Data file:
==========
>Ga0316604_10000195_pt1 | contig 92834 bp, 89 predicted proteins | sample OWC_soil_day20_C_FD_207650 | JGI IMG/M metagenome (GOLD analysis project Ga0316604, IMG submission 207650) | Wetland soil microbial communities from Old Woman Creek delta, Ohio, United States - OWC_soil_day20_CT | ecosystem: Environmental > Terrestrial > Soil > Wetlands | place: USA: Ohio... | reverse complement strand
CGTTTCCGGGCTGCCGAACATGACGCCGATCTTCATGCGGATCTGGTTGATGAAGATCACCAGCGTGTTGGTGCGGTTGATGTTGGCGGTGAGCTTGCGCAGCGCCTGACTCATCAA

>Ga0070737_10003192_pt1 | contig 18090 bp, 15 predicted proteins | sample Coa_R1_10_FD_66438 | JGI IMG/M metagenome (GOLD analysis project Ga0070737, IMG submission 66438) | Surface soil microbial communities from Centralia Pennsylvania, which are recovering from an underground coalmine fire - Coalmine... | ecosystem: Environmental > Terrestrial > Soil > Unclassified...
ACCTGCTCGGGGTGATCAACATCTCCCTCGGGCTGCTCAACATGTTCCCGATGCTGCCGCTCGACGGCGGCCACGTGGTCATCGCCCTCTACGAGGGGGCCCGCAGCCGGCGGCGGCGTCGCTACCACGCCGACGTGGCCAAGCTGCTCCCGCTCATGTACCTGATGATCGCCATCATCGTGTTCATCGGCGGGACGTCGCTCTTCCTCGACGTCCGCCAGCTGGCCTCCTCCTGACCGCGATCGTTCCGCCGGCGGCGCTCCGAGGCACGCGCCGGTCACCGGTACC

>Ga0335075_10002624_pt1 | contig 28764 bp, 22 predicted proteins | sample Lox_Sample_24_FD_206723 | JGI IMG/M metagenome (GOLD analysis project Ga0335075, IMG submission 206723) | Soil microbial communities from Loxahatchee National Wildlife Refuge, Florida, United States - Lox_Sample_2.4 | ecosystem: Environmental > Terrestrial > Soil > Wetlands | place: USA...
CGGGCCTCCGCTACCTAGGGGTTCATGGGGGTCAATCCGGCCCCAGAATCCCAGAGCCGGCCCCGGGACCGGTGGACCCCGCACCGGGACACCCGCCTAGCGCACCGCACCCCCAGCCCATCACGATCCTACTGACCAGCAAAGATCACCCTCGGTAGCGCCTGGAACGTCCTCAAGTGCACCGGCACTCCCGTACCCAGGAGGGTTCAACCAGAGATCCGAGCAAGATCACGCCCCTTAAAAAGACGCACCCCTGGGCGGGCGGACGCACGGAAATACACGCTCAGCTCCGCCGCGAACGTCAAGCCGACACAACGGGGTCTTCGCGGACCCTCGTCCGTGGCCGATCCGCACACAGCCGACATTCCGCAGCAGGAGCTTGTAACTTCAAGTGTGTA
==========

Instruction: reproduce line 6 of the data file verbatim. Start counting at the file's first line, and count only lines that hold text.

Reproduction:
CGGGCCTCCGCTACCTAGGGGTTCATGGGGGTCAATCCGGCCCCAGAATCCCAGAGCCGGCCCCGGGACCGGTGGACCCCGCACCGGGACACCCGCCTAGCGCACCGCACCCCCAGCCCATCACGATCCTACTGACCAGCAAAGATCACCCTCGGTAGCGCCTGGAACGTCCTCAAGTGCACCGGCACTCCCGTACCCAGGAGGGTTCAACCAGAGATCCGAGCAAGATCACGCCCCTTAAAAAGACGCACCCCTGGGCGGGCGGACGCACGGAAATACACGCTCAGCTCCGCCGCGAACGTCAAGCCGACACAACGGGGTCTTCGCGGACCCTCGTCCGTGGCCGATCCGCACACAGCCGACATTCCGCAGCAGGAGCTTGTAACTTCAAGTGTGTA